AVF and AVG maintenance in the ESRD population remains a difficult dilemma in a diverse patient population. Results of this prospective, observational study suggests safety of use of the Lutonix drug-coated balloon, with TLPP through 6 months reaching 74%. This study is a welcome addition to other DCB use in dysfunctional AVF/AVGs trials currently published.

Despite including “life expectancy insufficient to allow for completion of the procedure and follow-up examinations” in the exclusion criteria, mortality of the study population neared 5% in the 30-day follow up period. This is comparable to other studies. Sub-group analysis also suggests that lesion location markedly affects TLPP, making well-powered future study designs extremely difficult.

Ultimately the study suggests reinforcement of conventional DCB use technical considerations: (1) Predilation prior to DCB and (2) maintained DCB venoplasty of at least 120s suggest improved TLPP.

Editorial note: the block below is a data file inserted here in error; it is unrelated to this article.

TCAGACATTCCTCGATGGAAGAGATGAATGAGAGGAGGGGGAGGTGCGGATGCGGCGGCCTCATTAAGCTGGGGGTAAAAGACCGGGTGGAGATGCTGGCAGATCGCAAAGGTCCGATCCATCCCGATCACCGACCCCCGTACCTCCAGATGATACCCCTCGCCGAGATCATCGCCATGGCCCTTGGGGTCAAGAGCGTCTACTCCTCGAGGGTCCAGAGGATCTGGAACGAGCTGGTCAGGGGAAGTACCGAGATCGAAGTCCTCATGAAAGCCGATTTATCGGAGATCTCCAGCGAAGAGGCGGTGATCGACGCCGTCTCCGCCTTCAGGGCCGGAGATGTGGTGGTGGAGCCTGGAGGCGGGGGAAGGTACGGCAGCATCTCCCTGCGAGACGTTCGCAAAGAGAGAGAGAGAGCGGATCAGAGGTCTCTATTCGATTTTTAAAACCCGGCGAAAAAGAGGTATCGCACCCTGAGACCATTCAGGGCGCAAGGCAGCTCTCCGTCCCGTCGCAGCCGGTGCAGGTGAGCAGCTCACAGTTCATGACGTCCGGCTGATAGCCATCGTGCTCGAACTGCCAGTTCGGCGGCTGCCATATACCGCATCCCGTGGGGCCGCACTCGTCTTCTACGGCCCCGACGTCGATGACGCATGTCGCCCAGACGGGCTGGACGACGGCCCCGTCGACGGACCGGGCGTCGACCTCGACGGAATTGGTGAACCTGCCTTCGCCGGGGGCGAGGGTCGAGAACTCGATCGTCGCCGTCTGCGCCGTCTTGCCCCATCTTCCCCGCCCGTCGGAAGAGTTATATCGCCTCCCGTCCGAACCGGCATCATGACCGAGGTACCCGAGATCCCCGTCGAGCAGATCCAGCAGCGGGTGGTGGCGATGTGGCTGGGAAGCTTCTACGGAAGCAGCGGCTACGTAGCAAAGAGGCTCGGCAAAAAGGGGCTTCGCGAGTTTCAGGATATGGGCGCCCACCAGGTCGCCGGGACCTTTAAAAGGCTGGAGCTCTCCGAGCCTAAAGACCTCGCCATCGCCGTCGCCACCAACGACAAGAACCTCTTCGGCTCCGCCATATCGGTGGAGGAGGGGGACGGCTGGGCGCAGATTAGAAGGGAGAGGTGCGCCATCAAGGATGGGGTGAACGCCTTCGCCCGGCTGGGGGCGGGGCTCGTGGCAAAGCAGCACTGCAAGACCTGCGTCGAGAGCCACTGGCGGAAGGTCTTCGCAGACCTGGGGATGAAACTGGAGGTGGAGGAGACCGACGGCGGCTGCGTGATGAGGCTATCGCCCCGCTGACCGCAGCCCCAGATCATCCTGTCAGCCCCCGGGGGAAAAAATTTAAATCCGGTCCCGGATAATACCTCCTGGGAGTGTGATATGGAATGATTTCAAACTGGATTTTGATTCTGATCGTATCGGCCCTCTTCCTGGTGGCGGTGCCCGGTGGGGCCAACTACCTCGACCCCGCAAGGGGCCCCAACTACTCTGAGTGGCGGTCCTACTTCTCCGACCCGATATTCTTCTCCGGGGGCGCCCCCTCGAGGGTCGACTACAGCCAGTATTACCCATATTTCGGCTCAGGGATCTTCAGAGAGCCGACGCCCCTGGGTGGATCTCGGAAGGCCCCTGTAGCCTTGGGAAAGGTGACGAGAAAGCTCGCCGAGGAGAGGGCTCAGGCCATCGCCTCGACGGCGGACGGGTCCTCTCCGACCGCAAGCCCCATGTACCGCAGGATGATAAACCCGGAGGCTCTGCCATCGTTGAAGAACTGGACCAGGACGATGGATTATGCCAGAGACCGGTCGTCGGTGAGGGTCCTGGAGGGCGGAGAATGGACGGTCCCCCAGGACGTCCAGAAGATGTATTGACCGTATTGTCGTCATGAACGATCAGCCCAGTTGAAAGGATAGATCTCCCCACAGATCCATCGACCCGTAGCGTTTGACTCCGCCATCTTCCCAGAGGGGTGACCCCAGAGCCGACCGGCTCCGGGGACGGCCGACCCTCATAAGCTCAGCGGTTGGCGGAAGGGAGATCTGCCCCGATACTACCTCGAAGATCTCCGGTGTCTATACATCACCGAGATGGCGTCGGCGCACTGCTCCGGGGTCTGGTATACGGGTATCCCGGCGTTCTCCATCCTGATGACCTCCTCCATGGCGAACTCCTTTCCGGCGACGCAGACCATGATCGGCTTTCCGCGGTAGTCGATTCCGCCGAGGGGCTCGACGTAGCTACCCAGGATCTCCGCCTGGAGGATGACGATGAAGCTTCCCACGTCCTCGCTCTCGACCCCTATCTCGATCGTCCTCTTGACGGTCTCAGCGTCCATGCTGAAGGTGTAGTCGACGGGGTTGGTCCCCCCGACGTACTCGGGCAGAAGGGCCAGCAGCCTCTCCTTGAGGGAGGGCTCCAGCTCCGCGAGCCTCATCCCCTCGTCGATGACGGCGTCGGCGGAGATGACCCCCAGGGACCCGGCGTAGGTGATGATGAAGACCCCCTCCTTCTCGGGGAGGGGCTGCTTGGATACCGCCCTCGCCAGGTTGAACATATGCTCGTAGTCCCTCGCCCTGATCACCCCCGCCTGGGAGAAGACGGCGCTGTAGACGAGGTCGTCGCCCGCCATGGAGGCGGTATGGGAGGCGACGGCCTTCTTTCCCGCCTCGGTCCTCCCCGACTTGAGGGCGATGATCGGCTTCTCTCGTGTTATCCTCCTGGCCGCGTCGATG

Limitations of the study include lack of a control group receiving non-drug eluting venoplasty, particularly to offer a comparison of mortality rate over the study period. Additional limitations include lack of imaging analysis and solely clinical evaluation as a TLPP measure.

Murat Osman, MD
Rush University Medical Center
Integrated Vascular & Interventional Radiology Residency, Class of 2026

David M. Tabriz, MD
Rush University Medical Center
Assistant Professor
Assistant Program Director, Integrated/Independent Vascular & Interventional Radiology Residency